As a consumer it is easy to look up how much money you have in your checking/savings account, bring up your investment portfolio or even the real-time value of your stock account. But determining the value of a home is more difficult.
As a seller, understanding your home’s current value helps you price it correctly when it comes to listing. Pricing your home too high, may result in the property sitting on the market for a long time. But price it too low and you may be losing out on loss equity of the home. For buyers, it’s important to know a home’s current value before you make an offer. You want your offer to be competitive, without overpaying for the property.
Even if you’re not a buyer or seller at the moment, as a current homeowner you might just be curious about the value of your home. Keeping track of your home’s worth annually helps you understand the trends in your market. When you are ready to sell, you can take advantage of a good window of opportunity.
The good news is, a trained real estate agent like me, who understands the nuances of your particular neighborhood, can determine the true market value of your property at no cost to you!
When you start the process of buying or selling a home, you’ll frequently hear the words appraised value, assessed value, and true market value,it’s important to know the difference between each one so you can make better, informed decisions.
A professional appraiser is in charge of determining the appraised value of a home. These appraisals are typically required by a lender when a buyer is financing the property. And while the lender is the one requiring this information, the appraiser does not work for the lender. Your appraiser should be an objective, licensed professional who doesn’t have allegiance to the buyer, seller, or lender—no matter who is paying their fee.
The number the appraiser comes up with (the appraised value) assures the lender that the buyer is not overpaying for the property.
When figuring out this number, an appraiser will compare the property to similar homes in your neighborhood, and they’ll evaluate factors such as location, square footage, appliances, upgrades, improvements, and the interior and exterior of the home.
The assessed value of a home is determined by your local municipal property assessor. This value matters when your county calculates property taxes each year. The lower your assessed value, the less property tax you’ll pay.
To come up with this value, your assessor will evaluate what comparable homes in the neighborhood have sold for, the size of your home, age, overall condition, and any improvements or upgrades that have been made. However, most assessors don’t have full access to your home, so their information is limited.
Assessments are done annually to determine how much property tax you owe. Many districts use a multiplier (typically between 60%-80%) to calculate the final assessed value.
If your assessed value isn’t as high as you envisioned, not to worry. Many homeowners appeal their assessment in favor of a lower valuation so that they can save money on property taxes. If you’re interested in appealing your property tax assessment, let us know. We offer complimentary assistance and would be happy to help you build your case.
True market value is established by your real estate agent. It basically refers to the value that a buyer is willing to pay for the property. A good real estate agent is an expert in determining true market value because they have hands-on experience buying and selling properties. They understand the mindsets of buyers in your market and know what they’ll pay for a desirable house, townhouse, or condo.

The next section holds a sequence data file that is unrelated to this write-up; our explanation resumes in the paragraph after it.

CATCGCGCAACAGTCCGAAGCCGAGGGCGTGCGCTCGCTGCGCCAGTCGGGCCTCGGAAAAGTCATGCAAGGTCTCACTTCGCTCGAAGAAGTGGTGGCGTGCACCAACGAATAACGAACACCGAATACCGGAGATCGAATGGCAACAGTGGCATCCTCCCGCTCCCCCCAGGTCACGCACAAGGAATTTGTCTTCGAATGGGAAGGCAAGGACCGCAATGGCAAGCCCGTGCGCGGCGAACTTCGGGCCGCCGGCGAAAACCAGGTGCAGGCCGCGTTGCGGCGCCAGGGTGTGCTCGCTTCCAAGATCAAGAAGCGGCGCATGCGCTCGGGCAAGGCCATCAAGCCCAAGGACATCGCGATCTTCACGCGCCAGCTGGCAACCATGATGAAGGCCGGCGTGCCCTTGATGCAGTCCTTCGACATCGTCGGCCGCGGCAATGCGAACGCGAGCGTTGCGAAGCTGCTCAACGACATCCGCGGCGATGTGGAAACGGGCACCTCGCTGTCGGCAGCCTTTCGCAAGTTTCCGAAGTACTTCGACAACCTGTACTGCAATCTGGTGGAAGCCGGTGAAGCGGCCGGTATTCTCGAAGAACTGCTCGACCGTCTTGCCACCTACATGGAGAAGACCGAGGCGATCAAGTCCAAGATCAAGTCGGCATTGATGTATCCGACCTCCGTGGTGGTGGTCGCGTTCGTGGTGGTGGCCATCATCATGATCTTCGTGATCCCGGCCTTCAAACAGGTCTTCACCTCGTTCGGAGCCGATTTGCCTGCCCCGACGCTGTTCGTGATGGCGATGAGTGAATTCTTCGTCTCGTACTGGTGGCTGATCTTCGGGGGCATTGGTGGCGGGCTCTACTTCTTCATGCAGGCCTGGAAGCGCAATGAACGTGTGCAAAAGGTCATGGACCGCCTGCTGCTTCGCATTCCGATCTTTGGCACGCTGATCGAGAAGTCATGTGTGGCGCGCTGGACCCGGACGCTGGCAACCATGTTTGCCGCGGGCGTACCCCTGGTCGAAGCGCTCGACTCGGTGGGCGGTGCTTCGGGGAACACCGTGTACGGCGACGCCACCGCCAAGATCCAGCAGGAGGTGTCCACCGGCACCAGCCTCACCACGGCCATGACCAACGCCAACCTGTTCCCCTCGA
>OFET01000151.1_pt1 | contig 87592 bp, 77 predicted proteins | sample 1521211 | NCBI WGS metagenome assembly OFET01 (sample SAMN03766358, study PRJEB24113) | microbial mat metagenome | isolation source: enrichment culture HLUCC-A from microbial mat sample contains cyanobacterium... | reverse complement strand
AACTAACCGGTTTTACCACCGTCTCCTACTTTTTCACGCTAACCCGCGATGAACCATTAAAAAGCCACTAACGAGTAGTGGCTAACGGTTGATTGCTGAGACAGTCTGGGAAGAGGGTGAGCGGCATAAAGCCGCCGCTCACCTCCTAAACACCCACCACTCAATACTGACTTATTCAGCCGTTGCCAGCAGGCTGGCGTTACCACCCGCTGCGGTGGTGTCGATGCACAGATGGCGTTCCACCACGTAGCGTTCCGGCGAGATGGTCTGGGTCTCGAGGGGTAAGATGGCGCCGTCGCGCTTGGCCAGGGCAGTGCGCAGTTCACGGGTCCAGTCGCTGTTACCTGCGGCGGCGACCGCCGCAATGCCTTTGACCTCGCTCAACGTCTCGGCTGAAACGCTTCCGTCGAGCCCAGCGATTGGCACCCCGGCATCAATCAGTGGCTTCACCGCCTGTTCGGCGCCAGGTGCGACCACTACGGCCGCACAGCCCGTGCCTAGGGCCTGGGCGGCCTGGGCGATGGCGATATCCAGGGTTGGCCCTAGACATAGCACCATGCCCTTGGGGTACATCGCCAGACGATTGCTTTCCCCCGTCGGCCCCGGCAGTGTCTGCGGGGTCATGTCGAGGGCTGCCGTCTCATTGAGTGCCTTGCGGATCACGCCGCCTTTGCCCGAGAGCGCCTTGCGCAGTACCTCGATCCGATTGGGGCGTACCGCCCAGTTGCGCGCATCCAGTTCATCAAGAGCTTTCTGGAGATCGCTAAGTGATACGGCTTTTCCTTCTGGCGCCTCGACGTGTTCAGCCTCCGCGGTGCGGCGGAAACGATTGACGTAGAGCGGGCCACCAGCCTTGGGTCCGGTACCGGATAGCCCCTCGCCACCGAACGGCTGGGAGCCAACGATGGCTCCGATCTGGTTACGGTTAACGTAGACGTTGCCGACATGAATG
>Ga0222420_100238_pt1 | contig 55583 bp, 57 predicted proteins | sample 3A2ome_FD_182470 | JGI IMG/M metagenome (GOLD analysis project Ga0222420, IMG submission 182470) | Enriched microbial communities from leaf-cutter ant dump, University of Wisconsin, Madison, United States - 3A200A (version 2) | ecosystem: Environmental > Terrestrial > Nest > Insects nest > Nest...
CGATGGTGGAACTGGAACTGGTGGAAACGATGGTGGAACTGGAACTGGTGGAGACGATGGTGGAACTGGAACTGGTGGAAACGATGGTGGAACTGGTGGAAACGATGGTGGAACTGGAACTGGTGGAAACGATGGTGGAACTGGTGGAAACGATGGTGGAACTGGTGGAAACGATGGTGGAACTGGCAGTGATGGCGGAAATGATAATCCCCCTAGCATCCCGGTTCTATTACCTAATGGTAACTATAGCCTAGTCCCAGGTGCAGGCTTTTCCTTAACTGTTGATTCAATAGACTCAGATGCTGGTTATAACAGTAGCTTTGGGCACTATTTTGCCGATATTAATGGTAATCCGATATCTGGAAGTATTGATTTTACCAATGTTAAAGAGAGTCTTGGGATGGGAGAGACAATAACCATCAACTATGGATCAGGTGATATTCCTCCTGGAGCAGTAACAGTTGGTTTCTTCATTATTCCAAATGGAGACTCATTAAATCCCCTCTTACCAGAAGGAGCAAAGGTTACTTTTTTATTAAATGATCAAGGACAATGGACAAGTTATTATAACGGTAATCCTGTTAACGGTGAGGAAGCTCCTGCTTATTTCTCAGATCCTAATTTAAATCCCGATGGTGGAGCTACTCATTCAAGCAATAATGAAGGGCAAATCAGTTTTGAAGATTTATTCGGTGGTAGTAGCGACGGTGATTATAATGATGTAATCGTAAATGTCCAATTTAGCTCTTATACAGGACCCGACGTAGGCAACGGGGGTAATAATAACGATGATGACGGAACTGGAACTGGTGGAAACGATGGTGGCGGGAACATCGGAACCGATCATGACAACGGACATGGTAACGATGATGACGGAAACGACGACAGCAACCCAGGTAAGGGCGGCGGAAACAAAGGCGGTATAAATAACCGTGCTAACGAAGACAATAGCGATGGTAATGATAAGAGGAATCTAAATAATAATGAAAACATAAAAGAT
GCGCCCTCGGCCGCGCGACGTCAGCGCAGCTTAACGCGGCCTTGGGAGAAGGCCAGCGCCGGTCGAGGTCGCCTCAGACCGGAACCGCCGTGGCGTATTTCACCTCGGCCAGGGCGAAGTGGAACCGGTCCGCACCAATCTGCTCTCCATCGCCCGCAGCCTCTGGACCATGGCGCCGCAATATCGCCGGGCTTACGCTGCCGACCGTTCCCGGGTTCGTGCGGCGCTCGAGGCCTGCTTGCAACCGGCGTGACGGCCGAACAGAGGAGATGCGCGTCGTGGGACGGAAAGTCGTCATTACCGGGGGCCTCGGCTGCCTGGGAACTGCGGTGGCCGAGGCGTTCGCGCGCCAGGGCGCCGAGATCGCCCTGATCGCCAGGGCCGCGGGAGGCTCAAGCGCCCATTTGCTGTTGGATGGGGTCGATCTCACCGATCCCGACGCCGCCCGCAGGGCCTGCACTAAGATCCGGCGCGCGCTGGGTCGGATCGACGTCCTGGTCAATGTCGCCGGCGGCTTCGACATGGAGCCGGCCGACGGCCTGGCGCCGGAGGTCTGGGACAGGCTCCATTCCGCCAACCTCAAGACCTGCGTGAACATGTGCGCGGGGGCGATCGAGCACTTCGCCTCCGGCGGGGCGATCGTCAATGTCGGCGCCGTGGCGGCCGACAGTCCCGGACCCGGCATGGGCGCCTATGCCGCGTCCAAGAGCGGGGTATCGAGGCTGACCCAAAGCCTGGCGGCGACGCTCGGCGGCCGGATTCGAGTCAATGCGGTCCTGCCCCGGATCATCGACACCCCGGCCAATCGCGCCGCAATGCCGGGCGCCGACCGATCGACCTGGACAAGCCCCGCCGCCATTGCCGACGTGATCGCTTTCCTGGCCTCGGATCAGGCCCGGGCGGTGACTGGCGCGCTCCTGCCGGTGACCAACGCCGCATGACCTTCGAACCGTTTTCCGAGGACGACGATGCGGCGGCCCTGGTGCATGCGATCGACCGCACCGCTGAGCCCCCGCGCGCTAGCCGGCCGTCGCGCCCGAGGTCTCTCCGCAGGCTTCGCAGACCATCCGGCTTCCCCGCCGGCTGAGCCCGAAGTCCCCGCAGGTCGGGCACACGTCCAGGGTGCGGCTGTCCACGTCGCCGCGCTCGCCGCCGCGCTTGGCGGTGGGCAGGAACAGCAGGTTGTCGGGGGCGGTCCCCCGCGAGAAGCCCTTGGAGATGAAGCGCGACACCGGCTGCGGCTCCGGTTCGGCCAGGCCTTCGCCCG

As a seller, knowing your true market value is important because it helps you choose how much to list your property for. It can also help you decide if you want to make any improvements to your home before putting it on the market. Your agent can help you figure out which updates and upgrades will have the biggest impact on your true market value.
When figuring out your home’s value, you might be tempted to see what popular real estate sites like MLS, Redfin, and Realtor.ca have to say. When you use an online calculator to determine your home’s value on these sites, it is just an estimate. It’s not an actual appraisal or the “true market value.”
These online estimates can be a great starting point for opening up the conversation with your real estate agent about your home’s worth. I recommend that you use a real estate agent (i.e. Roger Rampuri) for coming up with the actual market value of your home.
Having an agent involved in this process is essential because they understand the market better than a computer ever could. They’re showing property in your city every single day, and they know the particular preferences of buyers and sellers in the area. Young professionals, large families, empty nesters, and other groups are all looking for different things in a home. A local agent has most likely worked with all of them, so they understand what every segment in your market is specifically looking for.
So, how does an actual real estate agent determine true market value? They’ll start by doing a comparative market analysis (CMA). This means they’ll compare your home’s features to similar properties in your area. For the CMA, the agent looks at the below factors to influence their assessment of your home’s worth:
Determining a home’s true market value is a real estate agent’s forte. If you’re a seller, your agent will help you find your home’s market value so you can list it at the right price.